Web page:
First Review of Orion Systems Completed by NASA

NASA this week completed its first review of all systems for the Orion spacecraft and the Ares I and Ares V rockets. The review brings the agency a step closer to launching its next human space vehicle.

NASA said the review results for its Constellation Program provide the foundation for design, development, construction and operation of the rockets and spacecraft necessary to take explorers to Earth orbit, the moon, and eventually to Mars.

‘We have established the foundation for a safe and strong transportation system and infrastructure. It is a historic first step,’ said Constellation Program manager Jeff Hanley of NASA’s Johnson Space Center in Houston.… Read the rest

Rocket Tested on Nov. 16

NASA’s Space Shuttle Program successfully fired a reusable solid rocket motor Thursday, Nov. 16, at a Utah facility. The two-minute test provided important information for nighttime shuttle launches and for the development of the rocket that will carry the next human spacecraft to the moon. The static firing of the full-scale, full-duration flight support motor was performed at 6 p.m. MST at ATK Launch Systems Group, a unit of Alliant Techsystems Inc. in Promontory, Utah, where the shuttle’s solid rocket motors are manufactured.

The flight support motor, or FSM-13, burned for approximately 123 seconds, the same time each reusable solid rocket motor burns during an actual space shuttle launch.… Read the rest

Orion to Visit Asteroid?

NASA is appraising a human mission to a near-Earth asteroid — gauging the scientific merit of the endeavor while testing out spacecraft gear, as well as mastering techniques that could prove useful if a space rock ever took aim at our planet.

Astronauts, engineers and scientists at NASA’s Johnson Space Center in Houston have been looking into the capabilities of the Orion vehicle for the mission to a near-Earth asteroid. Full StoryRead the rest

Ares 1 Design Problems

Sources inside the development of the Ares 1 launch vehicle (aka Crew Launch Vehicle or “The Stick”) have reported that the current design is underpowered to the tune of a metric ton or more. As currently designed, Ares 1 would not be able to put the present Orion spacecraft design (Crew Exploration Vehicle) into the orbit NASA desires for missions to the ISS. This issue is more pronounced for CEV missions to the moon.The Ares 1 SRR (System Requirements Review) was held last week at MSFC. Mike Griffin was in attendance. Others participated off-site via webex.com.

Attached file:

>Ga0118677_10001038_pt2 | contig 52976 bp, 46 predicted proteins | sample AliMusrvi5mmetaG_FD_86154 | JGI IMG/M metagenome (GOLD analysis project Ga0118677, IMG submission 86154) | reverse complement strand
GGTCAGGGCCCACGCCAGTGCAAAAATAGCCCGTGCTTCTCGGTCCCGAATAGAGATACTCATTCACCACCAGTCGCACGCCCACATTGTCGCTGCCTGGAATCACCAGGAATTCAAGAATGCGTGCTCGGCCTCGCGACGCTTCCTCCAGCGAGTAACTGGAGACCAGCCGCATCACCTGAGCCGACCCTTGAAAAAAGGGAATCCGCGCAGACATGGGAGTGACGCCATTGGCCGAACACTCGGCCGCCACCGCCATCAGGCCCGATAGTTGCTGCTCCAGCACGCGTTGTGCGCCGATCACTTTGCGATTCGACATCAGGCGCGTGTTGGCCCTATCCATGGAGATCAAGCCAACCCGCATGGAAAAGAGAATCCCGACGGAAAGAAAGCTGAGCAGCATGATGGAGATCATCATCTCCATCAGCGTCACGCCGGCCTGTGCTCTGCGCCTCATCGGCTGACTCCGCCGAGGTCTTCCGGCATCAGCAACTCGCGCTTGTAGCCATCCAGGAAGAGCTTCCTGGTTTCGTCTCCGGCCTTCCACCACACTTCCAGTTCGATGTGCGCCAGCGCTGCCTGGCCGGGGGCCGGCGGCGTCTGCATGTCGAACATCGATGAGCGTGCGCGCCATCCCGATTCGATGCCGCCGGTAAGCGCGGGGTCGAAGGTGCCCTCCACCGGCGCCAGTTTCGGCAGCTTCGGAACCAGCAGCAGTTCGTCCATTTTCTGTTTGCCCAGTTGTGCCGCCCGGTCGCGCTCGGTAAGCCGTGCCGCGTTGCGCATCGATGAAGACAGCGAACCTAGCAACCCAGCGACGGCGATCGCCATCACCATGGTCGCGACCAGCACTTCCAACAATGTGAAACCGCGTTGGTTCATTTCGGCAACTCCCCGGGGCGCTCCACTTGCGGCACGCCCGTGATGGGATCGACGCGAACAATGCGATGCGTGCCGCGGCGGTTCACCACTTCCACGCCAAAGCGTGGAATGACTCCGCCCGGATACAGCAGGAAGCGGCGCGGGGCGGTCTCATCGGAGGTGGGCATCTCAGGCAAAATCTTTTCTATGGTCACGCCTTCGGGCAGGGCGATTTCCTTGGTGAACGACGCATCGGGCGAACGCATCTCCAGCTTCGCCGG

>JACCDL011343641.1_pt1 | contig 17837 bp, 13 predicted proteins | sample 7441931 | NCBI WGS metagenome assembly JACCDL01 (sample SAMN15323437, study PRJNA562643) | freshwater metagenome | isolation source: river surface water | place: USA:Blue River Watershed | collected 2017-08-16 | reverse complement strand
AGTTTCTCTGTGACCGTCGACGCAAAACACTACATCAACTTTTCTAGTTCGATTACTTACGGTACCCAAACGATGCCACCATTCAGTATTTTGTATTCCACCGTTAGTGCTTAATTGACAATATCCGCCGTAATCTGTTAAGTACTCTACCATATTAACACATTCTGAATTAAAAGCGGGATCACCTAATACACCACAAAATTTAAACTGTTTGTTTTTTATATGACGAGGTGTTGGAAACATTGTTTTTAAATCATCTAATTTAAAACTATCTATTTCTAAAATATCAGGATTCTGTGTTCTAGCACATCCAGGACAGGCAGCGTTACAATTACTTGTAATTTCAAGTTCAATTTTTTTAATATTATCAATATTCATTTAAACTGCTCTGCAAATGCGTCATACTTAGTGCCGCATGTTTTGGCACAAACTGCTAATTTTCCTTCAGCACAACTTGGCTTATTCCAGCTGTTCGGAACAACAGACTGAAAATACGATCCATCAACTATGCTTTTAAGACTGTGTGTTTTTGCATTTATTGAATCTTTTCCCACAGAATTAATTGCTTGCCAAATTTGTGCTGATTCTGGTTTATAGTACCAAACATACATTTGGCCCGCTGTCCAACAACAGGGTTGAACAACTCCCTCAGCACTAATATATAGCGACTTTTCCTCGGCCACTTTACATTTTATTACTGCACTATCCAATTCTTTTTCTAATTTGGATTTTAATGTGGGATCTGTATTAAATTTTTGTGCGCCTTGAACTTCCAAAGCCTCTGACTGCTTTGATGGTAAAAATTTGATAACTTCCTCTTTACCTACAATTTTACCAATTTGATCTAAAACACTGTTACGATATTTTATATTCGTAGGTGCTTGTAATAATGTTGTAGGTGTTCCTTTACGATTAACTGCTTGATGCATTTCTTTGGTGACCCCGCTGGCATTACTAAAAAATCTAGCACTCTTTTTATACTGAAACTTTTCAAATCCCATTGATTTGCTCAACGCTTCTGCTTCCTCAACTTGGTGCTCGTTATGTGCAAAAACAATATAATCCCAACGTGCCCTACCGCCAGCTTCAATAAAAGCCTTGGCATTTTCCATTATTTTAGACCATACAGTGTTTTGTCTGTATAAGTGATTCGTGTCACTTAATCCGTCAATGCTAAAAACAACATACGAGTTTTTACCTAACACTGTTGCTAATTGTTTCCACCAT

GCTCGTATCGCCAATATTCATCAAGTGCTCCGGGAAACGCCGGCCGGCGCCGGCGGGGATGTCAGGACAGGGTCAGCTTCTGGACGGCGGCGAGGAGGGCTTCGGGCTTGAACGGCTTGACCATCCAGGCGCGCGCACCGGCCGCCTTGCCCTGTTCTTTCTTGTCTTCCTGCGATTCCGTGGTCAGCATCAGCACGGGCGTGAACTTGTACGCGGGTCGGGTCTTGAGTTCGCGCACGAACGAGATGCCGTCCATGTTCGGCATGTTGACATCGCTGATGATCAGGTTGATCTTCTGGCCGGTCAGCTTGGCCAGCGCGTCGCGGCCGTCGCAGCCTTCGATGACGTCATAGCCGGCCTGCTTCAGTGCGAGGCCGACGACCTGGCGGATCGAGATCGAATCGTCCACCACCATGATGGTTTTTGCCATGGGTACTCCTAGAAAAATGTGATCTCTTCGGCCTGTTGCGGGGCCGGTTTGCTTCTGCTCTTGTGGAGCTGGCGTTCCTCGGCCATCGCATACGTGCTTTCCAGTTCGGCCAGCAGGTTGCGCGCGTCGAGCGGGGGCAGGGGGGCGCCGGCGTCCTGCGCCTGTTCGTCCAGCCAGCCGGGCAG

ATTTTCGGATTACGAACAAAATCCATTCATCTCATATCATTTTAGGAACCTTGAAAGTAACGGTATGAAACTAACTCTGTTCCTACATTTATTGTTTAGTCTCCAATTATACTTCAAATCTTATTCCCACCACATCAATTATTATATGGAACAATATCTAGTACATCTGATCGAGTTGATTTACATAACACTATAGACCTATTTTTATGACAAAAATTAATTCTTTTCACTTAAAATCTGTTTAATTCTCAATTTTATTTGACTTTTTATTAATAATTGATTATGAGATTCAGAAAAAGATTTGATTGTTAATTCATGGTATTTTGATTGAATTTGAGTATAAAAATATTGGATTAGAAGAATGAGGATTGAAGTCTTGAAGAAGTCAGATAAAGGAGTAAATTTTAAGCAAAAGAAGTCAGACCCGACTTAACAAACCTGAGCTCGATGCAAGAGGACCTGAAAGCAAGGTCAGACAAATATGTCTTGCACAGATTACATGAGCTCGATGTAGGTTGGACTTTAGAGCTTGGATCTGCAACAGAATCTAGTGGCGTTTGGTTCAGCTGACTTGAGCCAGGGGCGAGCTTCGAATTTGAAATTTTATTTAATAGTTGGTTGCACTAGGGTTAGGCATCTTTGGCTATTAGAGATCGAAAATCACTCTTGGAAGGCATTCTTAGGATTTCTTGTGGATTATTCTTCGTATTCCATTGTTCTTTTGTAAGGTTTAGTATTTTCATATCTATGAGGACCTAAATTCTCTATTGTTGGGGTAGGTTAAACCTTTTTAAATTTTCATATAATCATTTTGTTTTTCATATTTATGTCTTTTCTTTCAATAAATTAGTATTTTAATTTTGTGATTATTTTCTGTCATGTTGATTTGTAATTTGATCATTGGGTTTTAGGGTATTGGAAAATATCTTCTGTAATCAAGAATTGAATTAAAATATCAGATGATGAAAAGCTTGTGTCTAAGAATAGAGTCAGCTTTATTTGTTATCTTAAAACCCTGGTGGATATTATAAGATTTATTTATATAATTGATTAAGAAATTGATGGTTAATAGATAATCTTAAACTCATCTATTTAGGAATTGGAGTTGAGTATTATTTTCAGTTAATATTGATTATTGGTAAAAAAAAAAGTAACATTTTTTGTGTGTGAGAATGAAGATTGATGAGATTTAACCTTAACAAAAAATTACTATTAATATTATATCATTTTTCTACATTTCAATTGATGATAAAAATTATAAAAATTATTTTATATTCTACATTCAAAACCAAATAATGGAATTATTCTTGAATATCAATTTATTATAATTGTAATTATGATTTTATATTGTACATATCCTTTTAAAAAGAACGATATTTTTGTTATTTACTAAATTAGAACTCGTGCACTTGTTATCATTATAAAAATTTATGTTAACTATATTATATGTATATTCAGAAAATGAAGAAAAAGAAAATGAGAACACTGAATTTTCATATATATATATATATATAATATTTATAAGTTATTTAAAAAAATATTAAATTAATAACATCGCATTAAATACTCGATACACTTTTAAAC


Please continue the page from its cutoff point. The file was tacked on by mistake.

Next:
It is widely known that both Mike Griffin and Scott Horowitz are reluctant (to say the least) about abandoning their current launch vehicle concept.Read the rest

The New Space Race

Florida, the nation’s premier launch site since the 1960s thanks to NASA’s largesse, is in danger of being eclipsed in a fast-changing space race.

In less than four years when the space shuttle program ends, one-third of the 15,000 space-related jobs on Florida’s Space Coast will be eliminated.

Meanwhile, a growing number of billionaire businessmen are proving that space is not just NASA anymore. These entrepreneurs, used to thinking big while profiting bigger, are into everything from commercial satellite launches to space tourism. And, instead of heading to Florida, they’re taking their fledgling businesses to places as far-flung as an atoll in the Pacific Ocean and Star City, Russia.… Read the rest

Rollercoaster to be Used for Ares 1 Escape

NASA Constellation have approved the Rollercoaster Escape System to be used as the Emergency Egress Systems (EES) for astronauts and pad crew to race away from the Ares I pad, should an emergency be called.The Rollercoaster system led the September trade study as the preferred option, and will now be offered as a contract to potential vendors.… Read the rest

Irvin Aerospace to Design Orion Parachutes

Irvin Aerospace, the world’s first parachute engineering, design and manufacturing company founded in 1919, was selected by Jacobs Sverdrup for NASA to develop parachutes for NASA’s Orion Crew Exploration Vehicle (CEV). Following the space shuttles retirement in 2010, NASA plans to replace the aging shuttle fleet with a number of reusable Orion spacecraft. Orion is expected to carry crew members to the International Space Station, the Moon and beyond.

Working with an integrated product team (IPT) that includes NASA, Jacobs Sverdrup, and engineers from Irvin Aerospace, the design team will develop a CEV Parachute Assembly System (CPAS) which is scheduled to begin testing in approximately 6 months.… Read the rest